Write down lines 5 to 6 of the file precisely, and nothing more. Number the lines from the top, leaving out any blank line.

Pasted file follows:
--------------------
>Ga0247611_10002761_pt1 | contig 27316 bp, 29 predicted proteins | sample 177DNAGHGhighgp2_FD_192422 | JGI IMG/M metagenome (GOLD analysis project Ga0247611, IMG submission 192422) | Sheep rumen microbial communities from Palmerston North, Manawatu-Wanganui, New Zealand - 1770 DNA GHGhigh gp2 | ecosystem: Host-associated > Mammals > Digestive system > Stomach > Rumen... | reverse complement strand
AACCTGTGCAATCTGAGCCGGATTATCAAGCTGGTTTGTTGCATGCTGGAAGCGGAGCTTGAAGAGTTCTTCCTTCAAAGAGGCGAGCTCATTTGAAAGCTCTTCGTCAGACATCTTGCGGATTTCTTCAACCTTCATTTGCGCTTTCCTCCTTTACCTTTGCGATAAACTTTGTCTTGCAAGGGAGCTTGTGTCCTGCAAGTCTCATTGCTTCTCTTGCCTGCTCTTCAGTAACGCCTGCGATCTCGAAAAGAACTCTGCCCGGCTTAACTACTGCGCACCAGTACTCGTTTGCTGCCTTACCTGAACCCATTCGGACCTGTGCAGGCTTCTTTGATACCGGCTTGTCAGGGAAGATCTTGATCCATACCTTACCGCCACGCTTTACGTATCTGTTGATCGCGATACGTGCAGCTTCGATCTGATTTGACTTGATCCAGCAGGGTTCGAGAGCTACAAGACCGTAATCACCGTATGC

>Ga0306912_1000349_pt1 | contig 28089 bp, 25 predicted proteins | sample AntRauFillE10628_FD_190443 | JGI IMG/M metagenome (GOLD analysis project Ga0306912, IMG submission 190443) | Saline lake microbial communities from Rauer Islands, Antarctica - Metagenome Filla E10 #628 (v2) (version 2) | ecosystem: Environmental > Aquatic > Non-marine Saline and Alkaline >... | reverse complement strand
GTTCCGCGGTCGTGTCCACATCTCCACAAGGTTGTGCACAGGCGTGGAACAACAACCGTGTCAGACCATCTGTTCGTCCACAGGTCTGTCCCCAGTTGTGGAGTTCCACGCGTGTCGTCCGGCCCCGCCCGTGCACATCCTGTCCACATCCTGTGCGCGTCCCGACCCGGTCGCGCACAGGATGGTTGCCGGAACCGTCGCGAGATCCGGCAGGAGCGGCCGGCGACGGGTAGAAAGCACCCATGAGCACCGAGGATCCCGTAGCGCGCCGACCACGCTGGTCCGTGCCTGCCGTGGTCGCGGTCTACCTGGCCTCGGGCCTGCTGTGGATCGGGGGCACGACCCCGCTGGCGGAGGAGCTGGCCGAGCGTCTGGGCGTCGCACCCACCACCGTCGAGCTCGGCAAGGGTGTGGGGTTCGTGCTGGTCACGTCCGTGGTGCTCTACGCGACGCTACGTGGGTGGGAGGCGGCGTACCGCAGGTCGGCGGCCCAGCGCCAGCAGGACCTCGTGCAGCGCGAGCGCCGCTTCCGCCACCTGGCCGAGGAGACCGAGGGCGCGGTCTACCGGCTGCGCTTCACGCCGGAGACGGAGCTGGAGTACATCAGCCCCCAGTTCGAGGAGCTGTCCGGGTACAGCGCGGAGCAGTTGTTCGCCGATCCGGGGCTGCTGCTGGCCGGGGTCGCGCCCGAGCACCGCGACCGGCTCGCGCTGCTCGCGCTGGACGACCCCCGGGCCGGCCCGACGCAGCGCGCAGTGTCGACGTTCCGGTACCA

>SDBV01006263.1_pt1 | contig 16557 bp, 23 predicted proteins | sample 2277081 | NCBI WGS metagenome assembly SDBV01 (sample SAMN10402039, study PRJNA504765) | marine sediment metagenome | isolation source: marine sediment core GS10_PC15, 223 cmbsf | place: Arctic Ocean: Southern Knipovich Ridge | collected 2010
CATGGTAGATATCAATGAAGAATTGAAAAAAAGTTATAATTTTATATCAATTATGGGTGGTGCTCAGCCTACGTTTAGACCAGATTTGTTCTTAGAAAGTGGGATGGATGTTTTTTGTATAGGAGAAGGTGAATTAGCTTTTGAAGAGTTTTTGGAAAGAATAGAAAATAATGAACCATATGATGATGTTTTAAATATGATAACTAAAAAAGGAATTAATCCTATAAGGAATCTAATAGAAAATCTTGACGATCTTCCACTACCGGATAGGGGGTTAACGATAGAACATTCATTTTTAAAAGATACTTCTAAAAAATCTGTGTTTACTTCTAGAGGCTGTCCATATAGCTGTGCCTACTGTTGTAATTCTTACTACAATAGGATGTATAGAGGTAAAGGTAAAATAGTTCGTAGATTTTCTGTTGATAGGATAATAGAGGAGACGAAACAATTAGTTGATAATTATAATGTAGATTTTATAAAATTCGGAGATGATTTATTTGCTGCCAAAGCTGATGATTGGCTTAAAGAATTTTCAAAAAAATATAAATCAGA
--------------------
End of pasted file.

>SDBV01006263.1_pt1 | contig 16557 bp, 23 predicted proteins | sample 2277081 | NCBI WGS metagenome assembly SDBV01 (sample SAMN10402039, study PRJNA504765) | marine sediment metagenome | isolation source: marine sediment core GS10_PC15, 223 cmbsf | place: Arctic Ocean: Southern Knipovich Ridge | collected 2010
CATGGTAGATATCAATGAAGAATTGAAAAAAAGTTATAATTTTATATCAATTATGGGTGGTGCTCAGCCTACGTTTAGACCAGATTTGTTCTTAGAAAGTGGGATGGATGTTTTTTGTATAGGAGAAGGTGAATTAGCTTTTGAAGAGTTTTTGGAAAGAATAGAAAATAATGAACCATATGATGATGTTTTAAATATGATAACTAAAAAAGGAATTAATCCTATAAGGAATCTAATAGAAAATCTTGACGATCTTCCACTACCGGATAGGGGGTTAACGATAGAACATTCATTTTTAAAAGATACTTCTAAAAAATCTGTGTTTACTTCTAGAGGCTGTCCATATAGCTGTGCCTACTGTTGTAATTCTTACTACAATAGGATGTATAGAGGTAAAGGTAAAATAGTTCGTAGATTTTCTGTTGATAGGATAATAGAGGAGACGAAACAATTAGTTGATAATTATAATGTAGATTTTATAAAATTCGGAGATGATTTATTTGCTGCCAAAGCTGATGATTGGCTTAAAGAATTTTCAAAAAAATATAAATCAGA